Lower Thames Crossing to be 'biggest road project since M25'

Media caption,
Virtual flyover of new Lower Thames Crossing

A new road linking Kent and Essex would almost double capacity across the River Thames, Highways England has said.

The route of the new road tunnel under the river would also almost halve the northbound crossing times at the Dartford Crossing, the agency said.

It is claimed the scheme, for which motorists will be charged, will be the largest road upgrade project since the building of the M25.

Friends of the Earth said the crossing would lead to more air pollution.

Jenny Bates from the environmental group said: "It's astonishing that in the week the UN is warning of the need for urgent action to avoid catastrophic climate change, the UK government is boasting about building more roads.

"This road development will only encourage more cars, vans, lorries and traffic, pumping more air pollution and climate-damaging emissions into our environment.

"Politicians need to take their foot off the accelerator in order to protect the planet."

Motorists 'charged'

The planned new 14.5 mile (23km) long three-lane dual carriageway would connect the M2 near Rochester and the M25 in Essex between North and South Ockendon and include a 2.4 mile (3.8km) tunnel between Gravesend and Tilbury.

Tim Jones, project director for the Lower Thames Crossing, told the BBC there will be a charge for using the crossing.

He said: "We are going to ask people's view on a variable charge because we think that my be more suitable."

He said the charging structure will be part of the 10-week public consultation on the latest designs for the crossing.

"It's not a toll and it will continue. A toll is normally to pay for a piece of infrastructure - this will be a user charge."

Adam Holloway, the Conservative MP for Gravesham in Kent, said: "The M25 will always run through Dartford and building this road will make very little difference to the people of Dartford in terms of the amount of traffic.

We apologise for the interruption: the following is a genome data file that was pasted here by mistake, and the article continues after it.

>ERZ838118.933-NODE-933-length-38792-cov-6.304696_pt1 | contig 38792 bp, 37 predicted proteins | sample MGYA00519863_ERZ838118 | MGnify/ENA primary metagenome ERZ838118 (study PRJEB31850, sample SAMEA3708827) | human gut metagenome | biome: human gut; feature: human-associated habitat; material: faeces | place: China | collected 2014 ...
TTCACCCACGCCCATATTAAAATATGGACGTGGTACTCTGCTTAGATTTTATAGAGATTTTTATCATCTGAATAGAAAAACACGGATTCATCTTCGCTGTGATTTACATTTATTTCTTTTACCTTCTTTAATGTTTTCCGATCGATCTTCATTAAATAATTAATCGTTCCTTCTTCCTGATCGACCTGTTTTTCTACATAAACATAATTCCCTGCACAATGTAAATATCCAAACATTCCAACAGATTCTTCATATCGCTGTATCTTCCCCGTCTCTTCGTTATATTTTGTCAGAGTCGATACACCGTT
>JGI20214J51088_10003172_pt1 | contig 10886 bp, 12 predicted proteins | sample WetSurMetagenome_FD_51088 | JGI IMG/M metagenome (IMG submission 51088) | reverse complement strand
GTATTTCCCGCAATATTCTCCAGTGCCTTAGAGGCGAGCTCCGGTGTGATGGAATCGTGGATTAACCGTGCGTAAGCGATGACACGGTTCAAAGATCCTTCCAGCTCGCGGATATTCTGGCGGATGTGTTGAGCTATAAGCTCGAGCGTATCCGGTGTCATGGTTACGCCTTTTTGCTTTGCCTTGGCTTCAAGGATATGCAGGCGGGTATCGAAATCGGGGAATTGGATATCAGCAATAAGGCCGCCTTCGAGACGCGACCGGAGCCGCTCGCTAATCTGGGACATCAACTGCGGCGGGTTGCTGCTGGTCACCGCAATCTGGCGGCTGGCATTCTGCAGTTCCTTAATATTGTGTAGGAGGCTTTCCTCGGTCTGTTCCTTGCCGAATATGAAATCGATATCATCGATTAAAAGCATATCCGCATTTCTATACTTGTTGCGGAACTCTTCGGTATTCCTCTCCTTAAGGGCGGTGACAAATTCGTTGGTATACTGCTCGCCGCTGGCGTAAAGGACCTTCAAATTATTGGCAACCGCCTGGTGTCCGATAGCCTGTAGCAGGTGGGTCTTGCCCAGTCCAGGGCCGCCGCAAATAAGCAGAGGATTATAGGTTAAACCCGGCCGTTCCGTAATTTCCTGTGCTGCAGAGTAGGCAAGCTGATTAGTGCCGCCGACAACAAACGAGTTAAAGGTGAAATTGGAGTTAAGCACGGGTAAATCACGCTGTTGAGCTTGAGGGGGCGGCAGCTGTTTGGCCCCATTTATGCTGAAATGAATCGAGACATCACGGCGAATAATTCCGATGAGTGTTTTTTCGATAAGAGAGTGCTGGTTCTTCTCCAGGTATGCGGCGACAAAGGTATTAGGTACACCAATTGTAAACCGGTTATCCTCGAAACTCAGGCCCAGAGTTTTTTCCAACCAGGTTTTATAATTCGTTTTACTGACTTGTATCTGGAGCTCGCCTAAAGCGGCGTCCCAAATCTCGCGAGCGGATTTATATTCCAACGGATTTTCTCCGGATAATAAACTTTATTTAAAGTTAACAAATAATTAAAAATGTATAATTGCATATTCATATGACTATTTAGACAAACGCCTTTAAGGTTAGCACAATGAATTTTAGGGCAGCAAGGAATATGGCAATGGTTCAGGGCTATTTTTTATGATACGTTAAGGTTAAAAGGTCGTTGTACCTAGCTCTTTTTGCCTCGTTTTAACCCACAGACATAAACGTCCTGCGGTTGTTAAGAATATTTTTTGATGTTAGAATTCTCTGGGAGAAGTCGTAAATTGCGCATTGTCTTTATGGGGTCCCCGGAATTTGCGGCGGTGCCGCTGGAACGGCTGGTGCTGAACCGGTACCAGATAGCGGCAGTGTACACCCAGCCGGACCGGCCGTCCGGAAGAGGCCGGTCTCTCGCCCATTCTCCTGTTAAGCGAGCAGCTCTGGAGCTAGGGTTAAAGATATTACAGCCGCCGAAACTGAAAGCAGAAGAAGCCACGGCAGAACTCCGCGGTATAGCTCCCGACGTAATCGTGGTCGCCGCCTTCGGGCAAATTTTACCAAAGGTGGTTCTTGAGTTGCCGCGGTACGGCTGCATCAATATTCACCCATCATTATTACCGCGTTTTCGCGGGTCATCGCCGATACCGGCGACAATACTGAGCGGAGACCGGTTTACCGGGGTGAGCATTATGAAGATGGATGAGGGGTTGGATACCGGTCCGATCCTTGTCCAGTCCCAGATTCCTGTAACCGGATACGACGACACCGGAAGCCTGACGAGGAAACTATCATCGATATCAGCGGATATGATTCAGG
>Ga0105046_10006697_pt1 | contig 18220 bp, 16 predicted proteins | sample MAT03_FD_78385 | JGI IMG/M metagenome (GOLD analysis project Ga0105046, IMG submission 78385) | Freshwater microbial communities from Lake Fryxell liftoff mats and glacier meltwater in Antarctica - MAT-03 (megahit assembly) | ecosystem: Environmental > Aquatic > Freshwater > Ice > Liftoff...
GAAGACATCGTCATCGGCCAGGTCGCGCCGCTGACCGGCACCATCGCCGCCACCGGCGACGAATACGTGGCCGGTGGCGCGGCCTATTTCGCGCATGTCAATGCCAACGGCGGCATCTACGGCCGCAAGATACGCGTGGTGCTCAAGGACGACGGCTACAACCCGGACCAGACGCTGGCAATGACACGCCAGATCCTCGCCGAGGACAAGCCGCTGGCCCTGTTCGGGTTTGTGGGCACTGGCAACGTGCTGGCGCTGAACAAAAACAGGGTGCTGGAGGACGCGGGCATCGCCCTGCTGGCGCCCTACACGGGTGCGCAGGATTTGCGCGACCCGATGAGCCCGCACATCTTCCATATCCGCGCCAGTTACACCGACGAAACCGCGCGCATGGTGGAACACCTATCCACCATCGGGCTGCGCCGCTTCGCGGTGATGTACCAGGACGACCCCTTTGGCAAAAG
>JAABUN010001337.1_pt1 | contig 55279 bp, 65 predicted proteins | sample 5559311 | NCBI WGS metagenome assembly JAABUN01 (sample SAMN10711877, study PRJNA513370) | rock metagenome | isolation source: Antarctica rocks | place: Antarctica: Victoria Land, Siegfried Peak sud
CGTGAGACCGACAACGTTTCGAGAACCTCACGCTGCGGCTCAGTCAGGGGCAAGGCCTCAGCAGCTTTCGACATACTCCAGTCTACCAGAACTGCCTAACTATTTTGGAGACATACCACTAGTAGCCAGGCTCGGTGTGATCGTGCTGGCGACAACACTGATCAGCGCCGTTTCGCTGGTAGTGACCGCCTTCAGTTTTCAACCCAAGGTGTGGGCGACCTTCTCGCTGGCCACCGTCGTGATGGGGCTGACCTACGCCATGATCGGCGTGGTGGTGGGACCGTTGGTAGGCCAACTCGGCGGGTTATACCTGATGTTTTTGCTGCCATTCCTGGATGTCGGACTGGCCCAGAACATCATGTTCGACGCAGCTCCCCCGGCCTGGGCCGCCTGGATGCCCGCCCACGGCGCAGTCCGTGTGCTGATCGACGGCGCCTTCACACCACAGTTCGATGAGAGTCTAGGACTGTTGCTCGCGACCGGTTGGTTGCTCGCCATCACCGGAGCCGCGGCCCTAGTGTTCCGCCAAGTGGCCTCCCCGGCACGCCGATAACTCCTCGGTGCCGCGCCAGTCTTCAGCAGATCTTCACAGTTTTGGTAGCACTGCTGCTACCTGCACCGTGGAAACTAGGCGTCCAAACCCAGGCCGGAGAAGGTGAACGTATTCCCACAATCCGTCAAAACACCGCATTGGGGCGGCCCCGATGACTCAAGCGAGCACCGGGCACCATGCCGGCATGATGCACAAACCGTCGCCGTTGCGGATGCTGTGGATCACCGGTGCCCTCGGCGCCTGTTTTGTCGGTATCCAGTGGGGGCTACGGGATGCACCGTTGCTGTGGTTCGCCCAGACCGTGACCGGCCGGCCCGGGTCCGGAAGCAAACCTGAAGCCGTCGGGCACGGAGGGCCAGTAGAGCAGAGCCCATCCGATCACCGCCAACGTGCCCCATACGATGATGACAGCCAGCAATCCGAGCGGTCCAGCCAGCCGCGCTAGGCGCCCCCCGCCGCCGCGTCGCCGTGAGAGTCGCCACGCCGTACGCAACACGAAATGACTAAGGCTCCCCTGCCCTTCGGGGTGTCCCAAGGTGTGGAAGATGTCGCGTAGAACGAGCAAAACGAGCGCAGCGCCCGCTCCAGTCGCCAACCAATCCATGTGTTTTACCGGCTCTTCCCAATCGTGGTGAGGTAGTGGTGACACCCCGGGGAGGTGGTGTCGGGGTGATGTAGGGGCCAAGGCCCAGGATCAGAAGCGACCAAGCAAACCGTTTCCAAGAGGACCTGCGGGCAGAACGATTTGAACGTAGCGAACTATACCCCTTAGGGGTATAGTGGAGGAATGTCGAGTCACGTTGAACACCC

"I think the new proposals are great - they are just what we've been asking for, with the tunnel entrance further south and a deeper road, but it's very grim for the people who live there."

Route of planned new crossing

Transport Secretary Chris Grayling said: "The Lower Thames Crossing will help transform journeys, create new business opportunities in Kent and Essex and unlock productivity across the UK."

A spokesman for Highways England said the new tunnel would be the longest road tunnel in the UK - and at over 50ft (15m) wide would become the third-largest bored tunnel in the world.

He said the updated designs "include significant changes to minimise the impact on local communities and the environment".

Edmund King from the AA said the Seine in Paris has "almost twice as many river crossings as we have over or under the Thames" and the proposed tunnel is "essential new infrastructure".

RAC Foundation director Steve Gooding said: "It is vital this project is got right so that it delivers benefits not just for drivers travelling from one end of the country to the other, but also residents of Kent and Essex for whom the Thames often seems like an unbridgeable barrier."

Image source, Highways England
Image caption,
New designs for the tunnel entrance make the entrance 600m further south to reduce the impact on the landscape, Highways England said

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Mr Jones said: "For too long the Dartford Crossing has been the only way to get across the Thames east of London. It is a vital gateway but carries more traffic than it was ever designed for and drivers there suffer from regular delays.

"The Lower Thames Crossing is the most ambitious project of its kind ever in the UK and the biggest single road upgrade since the M25 was completed more than 30 years ago.

"It would almost double road capacity across the Thames."

The Green South East MEP Keith Taylor said the tunnel was "inducing traffic rather than reducing congestion".

He said: "The estimated £6bn earmarked for the new crossing should be redirected towards innovative and truly sustainable 21st Century alternatives, including projects to move freight from our roads on to the rails, seas, and waterways.

"We also urgently need investment in integrated and affordable public and active transport networks, directed by local communities, which will reduce traffic and markedly improve the quality of life for residents in Kent and beyond."

Public information events are being held in Kent and Essex between 20 October and 5 December.

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